Another recent loss causation decision underscores the continuing importance of this requirement in Section 10(b) cases beginning at the motion dismiss stage and continuing through to trial. In In re Apollo Group Securities Litigation, No. 04-2147, 2008 WL 3072731 (D. Ariz. Aug. 4, 2008), the district court ruled that the jury wrongly concluded that two analyst reports contained corrective disclosures sufficient to establish loss causation. The court granted the defendant’s motion for judgment as a matter of law due to plaintiff’s “fail[ure] to prove that Apollo’s actions caused investors to suffer any harm.” Id. at *4.
The plaintiff in Apollo, the Policeman’s Annuity and Benefit Fund of Chicago, brought suit in 2004 under Section 10(b) of the Securities Exchange Act of 1934 and SEC Rule 10b-5. The plaintiff alleged that Apollo did not disclose to the investing public that its subsidiary, the University of Phoenix, had received a report in February 2004 from the Department of Education, which stated its preliminary findings on the University’s violations of the department’s regulations. Instead, Apollo purportedly made public statements “at odds with the existence and contents of the DOE report.” Id. at *1. The plaintiff argued that these statements to the public were false and misleading, and led to investor economic losses. The case proceeded to a jury verdict with the jury ultimately finding for the plaintiff.
The defendant’s motion for judgment as a matter of law turned on whether two analyst reports, called the Flynn Reports, could properly be considered to be corrective disclosures. The court noted that, months prior to the issuance of these Flynn Reports, “the contents of the DOE report were widely disseminated for the first time through various newspapers articles, including articles in The Wall Street Journal, The Arizona Republic, and the Chicago Tribune.” Id. at *1. Yet, “[t]he market did not react to the disclosure of this news in any significant way.” Id.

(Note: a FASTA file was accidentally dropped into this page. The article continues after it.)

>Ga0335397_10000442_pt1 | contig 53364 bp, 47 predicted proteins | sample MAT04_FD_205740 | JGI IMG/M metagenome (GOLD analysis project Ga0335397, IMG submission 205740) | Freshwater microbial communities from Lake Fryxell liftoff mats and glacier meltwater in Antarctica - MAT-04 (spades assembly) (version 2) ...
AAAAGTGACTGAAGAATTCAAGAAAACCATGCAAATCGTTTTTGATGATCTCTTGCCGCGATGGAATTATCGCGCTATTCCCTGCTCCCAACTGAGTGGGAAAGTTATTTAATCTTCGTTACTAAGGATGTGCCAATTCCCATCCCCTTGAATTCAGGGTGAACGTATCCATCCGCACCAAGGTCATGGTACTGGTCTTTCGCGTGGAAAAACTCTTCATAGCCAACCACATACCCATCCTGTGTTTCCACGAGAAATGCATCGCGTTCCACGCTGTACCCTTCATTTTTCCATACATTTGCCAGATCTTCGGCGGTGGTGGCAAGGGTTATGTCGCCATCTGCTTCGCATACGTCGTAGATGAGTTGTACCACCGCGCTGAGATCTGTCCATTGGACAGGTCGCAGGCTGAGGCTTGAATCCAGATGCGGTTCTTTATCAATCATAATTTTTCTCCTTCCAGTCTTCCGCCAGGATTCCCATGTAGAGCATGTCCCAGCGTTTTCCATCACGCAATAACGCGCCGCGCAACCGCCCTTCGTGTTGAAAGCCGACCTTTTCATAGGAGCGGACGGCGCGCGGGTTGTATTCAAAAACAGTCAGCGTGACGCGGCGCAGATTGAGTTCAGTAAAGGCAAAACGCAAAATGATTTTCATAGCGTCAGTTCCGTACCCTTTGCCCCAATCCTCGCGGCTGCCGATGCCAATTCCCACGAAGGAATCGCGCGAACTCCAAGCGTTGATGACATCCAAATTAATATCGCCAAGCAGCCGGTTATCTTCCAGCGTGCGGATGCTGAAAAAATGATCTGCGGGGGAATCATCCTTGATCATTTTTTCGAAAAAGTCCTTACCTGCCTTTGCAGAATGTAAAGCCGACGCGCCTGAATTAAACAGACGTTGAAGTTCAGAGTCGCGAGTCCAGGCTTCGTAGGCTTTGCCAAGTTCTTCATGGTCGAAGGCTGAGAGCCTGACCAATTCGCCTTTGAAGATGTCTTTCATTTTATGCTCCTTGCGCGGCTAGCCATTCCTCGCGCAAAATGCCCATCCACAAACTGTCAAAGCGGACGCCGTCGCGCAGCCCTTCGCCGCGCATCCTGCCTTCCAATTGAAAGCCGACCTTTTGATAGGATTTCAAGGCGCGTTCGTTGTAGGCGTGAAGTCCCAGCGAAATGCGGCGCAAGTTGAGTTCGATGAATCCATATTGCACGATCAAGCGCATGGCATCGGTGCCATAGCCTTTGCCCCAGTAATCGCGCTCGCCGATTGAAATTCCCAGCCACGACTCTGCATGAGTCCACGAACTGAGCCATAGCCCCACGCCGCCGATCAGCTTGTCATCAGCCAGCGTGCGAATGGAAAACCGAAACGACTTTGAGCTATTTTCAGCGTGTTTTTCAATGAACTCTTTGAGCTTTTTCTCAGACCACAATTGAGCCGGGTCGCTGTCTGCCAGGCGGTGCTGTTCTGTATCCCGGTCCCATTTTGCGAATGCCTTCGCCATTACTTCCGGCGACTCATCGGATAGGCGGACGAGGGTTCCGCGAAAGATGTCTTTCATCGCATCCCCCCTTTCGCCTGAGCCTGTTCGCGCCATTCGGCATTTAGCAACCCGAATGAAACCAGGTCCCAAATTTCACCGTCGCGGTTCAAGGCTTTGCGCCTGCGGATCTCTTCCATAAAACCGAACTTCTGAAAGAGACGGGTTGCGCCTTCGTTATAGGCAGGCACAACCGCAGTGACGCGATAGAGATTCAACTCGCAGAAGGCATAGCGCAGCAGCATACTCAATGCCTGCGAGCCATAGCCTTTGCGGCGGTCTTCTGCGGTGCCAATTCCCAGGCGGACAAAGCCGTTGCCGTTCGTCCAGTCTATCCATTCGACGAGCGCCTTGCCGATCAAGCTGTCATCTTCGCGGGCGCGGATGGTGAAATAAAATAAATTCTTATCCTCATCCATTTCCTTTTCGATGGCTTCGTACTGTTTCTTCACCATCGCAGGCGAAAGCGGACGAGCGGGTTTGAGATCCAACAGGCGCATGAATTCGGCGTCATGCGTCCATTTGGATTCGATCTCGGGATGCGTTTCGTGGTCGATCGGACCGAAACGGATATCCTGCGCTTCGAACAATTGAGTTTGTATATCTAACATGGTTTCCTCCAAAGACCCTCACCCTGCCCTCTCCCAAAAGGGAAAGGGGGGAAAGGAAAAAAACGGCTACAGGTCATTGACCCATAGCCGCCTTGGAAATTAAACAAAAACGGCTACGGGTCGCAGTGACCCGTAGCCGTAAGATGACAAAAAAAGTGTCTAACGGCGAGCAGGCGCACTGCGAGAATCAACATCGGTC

The court also explained that a “corrective disclosure” for purposes of establishing loss causation “is a disclosure that reveals the fraud, or at least some aspect of the fraud, to the market.” Id. at *2 (citing Lentell v. Merrill Lynch & Co., 396 F.3d 161, 175 n.4 (2d Cir. 2005) (holding that, to be corrective, a disclosure must “reveal to the market the falsity of the prior [representations]”).) Plaintiff’s entire loss causation theory rested on the claim that the Flynn Reports were sufficient corrective disclosures. In re Apollo Group, 2008 WL 3072731 at *2. The court held that, although “analysis of existing facts may sometimes be necessary to reveal a fraud to the market, the Flynn reports were not necessary to reveal the fraud in this case because they did not provide any new, fraud-revealing analysis.” Id. at *3-*4. Indeed, “[t]he evidence at trial undercut all bases on which [plaintiff] claimed the Flynn Reports were corrective.” Id. For this reason, the court held that the plaintiff had failed to prove that Apollo's actions caused investors to suffer any harm as required to recover under Section 10(b). Therefore, Apollo was entitled to judgment on these claims as a matter of law. Id. at *4.